It seems that since decapitation has started to lose its shock and awe value, ISIL is now resorting to other more shocking means. The video I watched showed three sets of four men each, being executed through burning, drowning and explosives.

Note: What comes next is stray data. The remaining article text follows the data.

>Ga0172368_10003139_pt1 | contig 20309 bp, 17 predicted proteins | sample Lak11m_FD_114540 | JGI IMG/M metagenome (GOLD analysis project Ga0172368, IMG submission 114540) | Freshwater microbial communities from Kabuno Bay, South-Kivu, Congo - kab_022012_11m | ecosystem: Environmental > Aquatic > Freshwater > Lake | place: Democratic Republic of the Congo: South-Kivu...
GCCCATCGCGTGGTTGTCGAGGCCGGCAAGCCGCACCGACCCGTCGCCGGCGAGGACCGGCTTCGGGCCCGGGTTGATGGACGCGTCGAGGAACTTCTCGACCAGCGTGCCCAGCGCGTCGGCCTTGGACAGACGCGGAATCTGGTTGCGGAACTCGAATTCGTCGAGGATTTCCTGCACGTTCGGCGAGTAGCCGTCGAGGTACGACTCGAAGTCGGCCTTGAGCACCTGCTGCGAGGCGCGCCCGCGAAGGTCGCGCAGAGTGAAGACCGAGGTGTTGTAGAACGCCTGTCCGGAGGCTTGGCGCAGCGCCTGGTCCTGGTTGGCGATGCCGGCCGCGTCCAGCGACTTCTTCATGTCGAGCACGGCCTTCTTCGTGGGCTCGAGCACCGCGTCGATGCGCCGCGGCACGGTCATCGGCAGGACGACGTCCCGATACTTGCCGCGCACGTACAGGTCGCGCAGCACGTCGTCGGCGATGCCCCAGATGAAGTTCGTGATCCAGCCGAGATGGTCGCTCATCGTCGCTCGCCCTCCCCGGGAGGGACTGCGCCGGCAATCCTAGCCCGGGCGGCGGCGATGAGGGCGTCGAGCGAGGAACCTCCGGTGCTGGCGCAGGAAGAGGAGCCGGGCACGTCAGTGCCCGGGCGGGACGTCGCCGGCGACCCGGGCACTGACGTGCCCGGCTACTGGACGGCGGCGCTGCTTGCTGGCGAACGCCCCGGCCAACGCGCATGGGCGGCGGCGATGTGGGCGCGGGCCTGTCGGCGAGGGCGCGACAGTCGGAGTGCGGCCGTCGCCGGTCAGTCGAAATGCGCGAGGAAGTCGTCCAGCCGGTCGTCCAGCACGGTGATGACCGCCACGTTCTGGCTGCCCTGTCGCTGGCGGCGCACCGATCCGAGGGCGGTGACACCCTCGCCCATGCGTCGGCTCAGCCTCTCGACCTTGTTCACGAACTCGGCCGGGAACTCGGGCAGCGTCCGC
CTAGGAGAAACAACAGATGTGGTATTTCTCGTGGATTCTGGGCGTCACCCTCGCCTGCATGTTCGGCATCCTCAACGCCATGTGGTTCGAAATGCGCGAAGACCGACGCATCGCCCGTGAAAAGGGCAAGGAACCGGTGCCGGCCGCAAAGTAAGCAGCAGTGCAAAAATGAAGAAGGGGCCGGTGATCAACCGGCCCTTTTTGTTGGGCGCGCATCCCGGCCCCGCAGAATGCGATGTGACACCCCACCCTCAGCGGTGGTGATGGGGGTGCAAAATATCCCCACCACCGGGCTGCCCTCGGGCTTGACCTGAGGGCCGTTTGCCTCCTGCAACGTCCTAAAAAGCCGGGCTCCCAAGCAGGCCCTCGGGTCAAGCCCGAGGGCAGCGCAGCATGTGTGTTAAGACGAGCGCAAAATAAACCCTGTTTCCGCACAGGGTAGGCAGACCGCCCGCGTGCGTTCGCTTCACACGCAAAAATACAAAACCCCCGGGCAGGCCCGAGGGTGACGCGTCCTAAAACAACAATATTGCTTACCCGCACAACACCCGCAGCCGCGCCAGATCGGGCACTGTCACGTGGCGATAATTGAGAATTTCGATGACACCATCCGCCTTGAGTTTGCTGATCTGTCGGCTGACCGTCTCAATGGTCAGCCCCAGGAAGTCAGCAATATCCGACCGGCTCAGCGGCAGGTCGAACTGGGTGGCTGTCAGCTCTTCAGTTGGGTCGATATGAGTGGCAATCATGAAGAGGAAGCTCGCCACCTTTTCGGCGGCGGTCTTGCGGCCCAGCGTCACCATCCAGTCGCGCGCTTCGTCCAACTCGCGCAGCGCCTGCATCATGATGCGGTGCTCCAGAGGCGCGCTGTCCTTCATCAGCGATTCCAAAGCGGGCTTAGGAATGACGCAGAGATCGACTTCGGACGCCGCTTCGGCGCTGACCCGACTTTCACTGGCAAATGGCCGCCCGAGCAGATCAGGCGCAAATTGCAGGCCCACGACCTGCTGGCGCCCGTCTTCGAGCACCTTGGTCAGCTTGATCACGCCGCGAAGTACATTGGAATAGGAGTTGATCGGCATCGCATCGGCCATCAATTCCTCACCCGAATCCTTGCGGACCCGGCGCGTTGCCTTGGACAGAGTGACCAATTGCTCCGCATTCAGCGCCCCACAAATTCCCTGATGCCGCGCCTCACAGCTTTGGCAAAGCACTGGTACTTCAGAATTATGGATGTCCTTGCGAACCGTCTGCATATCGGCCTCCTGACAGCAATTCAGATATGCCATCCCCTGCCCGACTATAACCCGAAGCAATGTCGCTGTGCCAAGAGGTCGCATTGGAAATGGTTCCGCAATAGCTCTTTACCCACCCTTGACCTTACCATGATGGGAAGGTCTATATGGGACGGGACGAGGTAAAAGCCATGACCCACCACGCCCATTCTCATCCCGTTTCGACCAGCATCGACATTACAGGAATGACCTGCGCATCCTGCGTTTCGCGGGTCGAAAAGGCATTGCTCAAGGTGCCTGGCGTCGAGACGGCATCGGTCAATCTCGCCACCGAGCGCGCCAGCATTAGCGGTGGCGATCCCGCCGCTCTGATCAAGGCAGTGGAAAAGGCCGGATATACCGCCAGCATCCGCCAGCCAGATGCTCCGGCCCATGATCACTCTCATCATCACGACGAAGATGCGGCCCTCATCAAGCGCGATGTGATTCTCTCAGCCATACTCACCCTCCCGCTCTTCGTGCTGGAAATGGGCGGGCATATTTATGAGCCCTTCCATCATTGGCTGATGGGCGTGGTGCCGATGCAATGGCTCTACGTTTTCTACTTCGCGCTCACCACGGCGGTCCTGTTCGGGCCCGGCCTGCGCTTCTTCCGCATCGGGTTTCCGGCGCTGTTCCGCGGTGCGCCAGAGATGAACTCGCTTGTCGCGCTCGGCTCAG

The people of the Middle East, and especially in Iraq and Syria, are facing unimaginable horrors. So I looked at the Scriptures for comfort after my terrible experience with that video, and the book of Lamentations in the Old Testament came to mind. It was most probably written by the prophet Jeremiah, where he described the devastation of the city of Jerusalem after the invasion by Babylon in 586 BC. Lamentations 4:9-10 summarizes the horror that the people of Jerusalem experienced after the Babylonian invasion. “Those killed by the sword are better off than those who die of famine; racked with hunger, they waste away for lack of food from the field. With their own hands compassionate women have cooked their own children, who became their food when my people were destroyed.” Jeremiah was devastated by the horror, but he did not lose his mind because he had hope. I will return to the text on hope at the end of this blog; in the mean time, what can we learn from the situation of our broken world?